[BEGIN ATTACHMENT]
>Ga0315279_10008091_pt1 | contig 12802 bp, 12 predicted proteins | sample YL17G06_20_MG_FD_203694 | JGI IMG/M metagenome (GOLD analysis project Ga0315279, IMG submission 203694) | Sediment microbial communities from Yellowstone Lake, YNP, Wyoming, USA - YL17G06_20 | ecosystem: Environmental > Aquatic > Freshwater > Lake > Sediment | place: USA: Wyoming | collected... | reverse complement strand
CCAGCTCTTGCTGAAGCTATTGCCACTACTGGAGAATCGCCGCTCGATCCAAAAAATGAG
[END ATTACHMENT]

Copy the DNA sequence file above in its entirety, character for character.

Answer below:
>Ga0315279_10008091_pt1 | contig 12802 bp, 12 predicted proteins | sample YL17G06_20_MG_FD_203694 | JGI IMG/M metagenome (GOLD analysis project Ga0315279, IMG submission 203694) | Sediment microbial communities from Yellowstone Lake, YNP, Wyoming, USA - YL17G06_20 | ecosystem: Environmental > Aquatic > Freshwater > Lake > Sediment | place: USA: Wyoming | collected... | reverse complement strand
CCAGCTCTTGCTGAAGCTATTGCCACTACTGGAGAATCGCCGCTCGATCCAAAAAATGAG